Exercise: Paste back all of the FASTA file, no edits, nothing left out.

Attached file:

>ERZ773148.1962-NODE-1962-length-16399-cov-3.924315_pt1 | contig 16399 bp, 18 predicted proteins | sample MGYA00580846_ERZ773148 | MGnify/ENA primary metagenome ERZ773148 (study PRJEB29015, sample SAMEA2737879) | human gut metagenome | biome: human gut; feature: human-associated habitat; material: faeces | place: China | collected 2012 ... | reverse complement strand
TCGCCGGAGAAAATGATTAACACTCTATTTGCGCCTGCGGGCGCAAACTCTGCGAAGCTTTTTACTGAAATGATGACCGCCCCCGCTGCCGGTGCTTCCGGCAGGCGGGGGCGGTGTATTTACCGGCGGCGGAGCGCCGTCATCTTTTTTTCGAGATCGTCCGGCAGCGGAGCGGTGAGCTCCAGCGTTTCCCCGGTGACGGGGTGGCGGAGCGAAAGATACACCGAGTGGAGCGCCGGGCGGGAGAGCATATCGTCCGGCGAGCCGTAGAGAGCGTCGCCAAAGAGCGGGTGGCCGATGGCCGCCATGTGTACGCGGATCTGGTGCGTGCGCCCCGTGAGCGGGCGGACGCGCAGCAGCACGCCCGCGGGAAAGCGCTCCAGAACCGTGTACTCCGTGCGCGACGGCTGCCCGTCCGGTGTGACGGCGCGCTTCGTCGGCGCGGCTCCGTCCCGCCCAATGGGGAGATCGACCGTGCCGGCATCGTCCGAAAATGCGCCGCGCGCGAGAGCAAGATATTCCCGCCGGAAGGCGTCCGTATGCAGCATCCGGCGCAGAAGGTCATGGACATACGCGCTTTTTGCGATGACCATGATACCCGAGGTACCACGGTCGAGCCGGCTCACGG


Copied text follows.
>ERZ773148.1962-NODE-1962-length-16399-cov-3.924315_pt1 | contig 16399 bp, 18 predicted proteins | sample MGYA00580846_ERZ773148 | MGnify/ENA primary metagenome ERZ773148 (study PRJEB29015, sample SAMEA2737879) | human gut metagenome | biome: human gut; feature: human-associated habitat; material: faeces | place: China | collected 2012 ... | reverse complement strand
TCGCCGGAGAAAATGATTAACACTCTATTTGCGCCTGCGGGCGCAAACTCTGCGAAGCTTTTTACTGAAATGATGACCGCCCCCGCTGCCGGTGCTTCCGGCAGGCGGGGGCGGTGTATTTACCGGCGGCGGAGCGCCGTCATCTTTTTTTCGAGATCGTCCGGCAGCGGAGCGGTGAGCTCCAGCGTTTCCCCGGTGACGGGGTGGCGGAGCGAAAGATACACCGAGTGGAGCGCCGGGCGGGAGAGCATATCGTCCGGCGAGCCGTAGAGAGCGTCGCCAAAGAGCGGGTGGCCGATGGCCGCCATGTGTACGCGGATCTGGTGCGTGCGCCCCGTGAGCGGGCGGACGCGCAGCAGCACGCCCGCGGGAAAGCGCTCCAGAACCGTGTACTCCGTGCGCGACGGCTGCCCGTCCGGTGTGACGGCGCGCTTCGTCGGCGCGGCTCCGTCCCGCCCAATGGGGAGATCGACCGTGCCGGCATCGTCCGAAAATGCGCCGCGCGCGAGAGCAAGATATTCCCGCCGGAAGGCGTCCGTATGCAGCATCCGGCGCAGAAGGTCATGGACATACGCGCTTTTTGCGATGACCATGATACCCGAGGTACCACGGTCGAGCCGGCTCACGG